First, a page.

Oatcakes are a traditional Scottish cracker made with oatmeal. They’re great with cheese, pate or on theirs own. Easy, tasty and healthy, too.
When I first made these, we had not long before been visiting the UK. It was a fairly whirlwind seeing friends and family, with food often as we met people and between travels, topped up with some favorites from the supermarket. During one meet up with a friend, my son got all excited about the oatcakes she had, which I have to admit surprised me.
Oatcakes were something I grew up having around but I didn’t get in to them until I was relatively old. Even then, not to the point that I would actively buy them.
Yet here was my two year old gobbling down a ‘circle cookie’ and asking for another.
I mentally took a note that I must try to make them soon. Something as relatively healthy as oatcakes being called a cookie was definitely worth repeating. It took me a little time to get round to it, but with Burns night a couple months later, it was an obvious prompt.
What are oatcakes?
For people not aware of oatcakes, the name may not help. Like so many British foods, the name doesn’t bear that much relation to what they are. Yes, you use oats to make them, but they are not a cake nor even sweet.
The best description is an oat-based cracker. They’re heavy on the oats, with just enough ‘glue’ in the form of butter and water to hold them together.
They are quite dry and can be a little crumbly, but they make a tasty and relatively healthy snack. They have a bit of butter and salt, but both I think need to be in the mix for flavor.
Oatcakes are great as part of a light lunch or for canapés. I’d recommend them topped with cheese or pate. My personal favorites include a sharp cheddar or a Scottish cheese called Caboc that is really buttery and coated in oatmeal. My mum now gets it especially when we visit as I can’t get it here.
How to make oatcakes
Oatcakes only have a few ingredients and don’t take long to make. The dough might seem a bit crumbly when you take it out of the bowl, but it actually rolls out very easily.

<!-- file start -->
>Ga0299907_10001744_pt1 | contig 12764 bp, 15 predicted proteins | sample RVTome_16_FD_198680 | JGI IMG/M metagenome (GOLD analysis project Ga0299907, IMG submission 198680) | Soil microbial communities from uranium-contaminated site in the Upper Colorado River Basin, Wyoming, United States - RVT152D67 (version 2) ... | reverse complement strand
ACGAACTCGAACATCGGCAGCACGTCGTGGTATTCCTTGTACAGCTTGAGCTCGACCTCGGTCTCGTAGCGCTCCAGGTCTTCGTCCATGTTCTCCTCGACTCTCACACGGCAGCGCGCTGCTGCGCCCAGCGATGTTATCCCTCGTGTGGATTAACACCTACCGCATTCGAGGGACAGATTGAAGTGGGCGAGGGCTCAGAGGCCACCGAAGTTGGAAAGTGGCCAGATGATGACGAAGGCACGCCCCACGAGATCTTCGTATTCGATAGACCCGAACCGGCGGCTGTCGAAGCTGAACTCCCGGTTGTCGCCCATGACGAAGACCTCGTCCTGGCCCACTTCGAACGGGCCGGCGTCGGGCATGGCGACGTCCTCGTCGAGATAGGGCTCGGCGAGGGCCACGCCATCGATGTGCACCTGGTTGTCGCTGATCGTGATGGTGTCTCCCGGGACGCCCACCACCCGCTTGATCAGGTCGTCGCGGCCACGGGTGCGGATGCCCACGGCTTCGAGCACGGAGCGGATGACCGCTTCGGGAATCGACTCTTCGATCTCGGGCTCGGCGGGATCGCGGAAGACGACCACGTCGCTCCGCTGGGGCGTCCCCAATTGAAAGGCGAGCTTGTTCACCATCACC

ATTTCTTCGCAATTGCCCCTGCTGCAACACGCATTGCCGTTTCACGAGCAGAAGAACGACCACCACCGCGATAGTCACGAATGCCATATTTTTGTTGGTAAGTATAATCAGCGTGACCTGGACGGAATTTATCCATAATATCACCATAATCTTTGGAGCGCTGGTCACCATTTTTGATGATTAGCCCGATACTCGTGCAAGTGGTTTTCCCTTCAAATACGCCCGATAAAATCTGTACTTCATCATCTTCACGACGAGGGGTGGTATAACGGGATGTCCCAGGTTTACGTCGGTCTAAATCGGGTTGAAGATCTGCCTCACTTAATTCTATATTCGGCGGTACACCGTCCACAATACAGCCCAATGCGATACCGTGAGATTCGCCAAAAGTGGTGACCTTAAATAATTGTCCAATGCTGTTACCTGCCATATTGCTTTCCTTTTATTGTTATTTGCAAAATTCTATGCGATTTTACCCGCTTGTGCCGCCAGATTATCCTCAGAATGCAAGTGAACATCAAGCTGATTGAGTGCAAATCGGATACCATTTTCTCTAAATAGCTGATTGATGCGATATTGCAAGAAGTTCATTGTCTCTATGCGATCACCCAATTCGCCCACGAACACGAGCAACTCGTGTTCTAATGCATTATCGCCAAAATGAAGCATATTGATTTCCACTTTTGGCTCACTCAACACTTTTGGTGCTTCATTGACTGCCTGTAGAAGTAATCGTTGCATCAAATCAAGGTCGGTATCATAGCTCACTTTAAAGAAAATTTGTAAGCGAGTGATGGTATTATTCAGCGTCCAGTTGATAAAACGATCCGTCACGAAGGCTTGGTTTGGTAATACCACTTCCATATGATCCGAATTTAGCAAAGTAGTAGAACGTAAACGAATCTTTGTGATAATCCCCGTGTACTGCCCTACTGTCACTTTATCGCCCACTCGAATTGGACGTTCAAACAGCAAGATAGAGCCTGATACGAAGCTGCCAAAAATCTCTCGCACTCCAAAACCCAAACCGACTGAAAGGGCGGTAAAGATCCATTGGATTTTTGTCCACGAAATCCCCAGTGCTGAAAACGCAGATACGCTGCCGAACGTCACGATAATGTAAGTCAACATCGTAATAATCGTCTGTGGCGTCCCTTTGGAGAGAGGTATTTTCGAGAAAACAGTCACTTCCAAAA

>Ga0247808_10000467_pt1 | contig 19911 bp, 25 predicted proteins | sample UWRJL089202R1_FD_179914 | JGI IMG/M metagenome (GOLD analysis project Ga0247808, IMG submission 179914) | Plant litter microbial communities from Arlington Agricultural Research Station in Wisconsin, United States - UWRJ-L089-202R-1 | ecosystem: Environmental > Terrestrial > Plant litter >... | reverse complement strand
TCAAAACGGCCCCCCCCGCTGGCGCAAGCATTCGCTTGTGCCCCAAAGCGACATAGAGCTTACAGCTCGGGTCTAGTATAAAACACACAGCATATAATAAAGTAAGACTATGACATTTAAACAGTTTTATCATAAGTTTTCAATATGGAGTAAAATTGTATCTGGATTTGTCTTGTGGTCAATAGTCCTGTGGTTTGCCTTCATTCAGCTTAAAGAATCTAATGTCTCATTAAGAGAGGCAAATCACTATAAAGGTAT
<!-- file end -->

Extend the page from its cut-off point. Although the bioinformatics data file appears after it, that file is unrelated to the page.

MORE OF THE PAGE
See how they come together in this short video:
What kind of oats do you use for oatcakes?
The only thing you particularly need to watch is that you use the right kind of oats. These are traditionally made with what’s called pinhead oatmeal. I managed to find some in my local supermarket in their British ethnic section (it initially felt a bit odd being considered an ethnic group!).
As I have done some digging since, it turns out pinhead oats is the same as steel cut oats. So you should find them easily, though I haven’t tried to see if any other brands work better or worse (I admit I stayed with what I know!).
The main thing is you want the chopped chunks of whole oats rather than rolled oats of any kind.
I am sure part of why my son gobbled them down the first time was that my friend’s son was having one, which always makes food more tempting in toddler eyes. For whatever reason, my eldest and his friends often seemed to find someone else’s food tasted better!
Yet when I made these at home he came back and asked for more so it obviously wasn’t a one time thing. Passing the toddler taste test is always a good thing. I’ve since made these for him and his younger brother and they are still popular all round.
Oatcakes are so quick and easy to make, and make a great addition to a cheese board or snack any time. Perfect for Burns night, when they’d be joined with haggis and cranachan, or any excuse you want. So have a try of these tasty oatcakes and enjoy a bit of my homeland.
oatcakes are a common staple in a Scottish cheese plate. Easy to make and tasty too.
- 4 oz pinhead oatmeal 115g Scottish pinhead oatmeal, similar to steel cut (approx 2/3 cup)
- 1/4 cup whole wheat flour 35g (1 1/4oz) wholemeal flour
- 1/2 tsp salt
- 1/4 tsp baking soda /bicarbonate of soda
- 1 tbsp unsalted butter 15g
- 3 tbsp water
Preheat the oven to 350F/175C.
In a bowl, mix together the oatmeal, flour, salt and baking soda.
Cut up the butter and rub it in to the oatmeal-flour mixture so it is broken up and mixed through.
Add the water and mix together and form into a ball.
Lightly flour a surface and a rolling pin and roll out the mixture to around 3-5mm/0.1 - 0.2in thick.
Cut circles out of the dough and place on a baking sheet/tray and bake for approx 15-20mins until they are dry, slightly firm and lightly golden.
Try these other Scottish food ideas:
This post was originally published in Jan 2015 and has been updated, primarily to add new photos and a video – if you are looking for a picture you might recognize this was one of previous ones:
Remember to pin for later!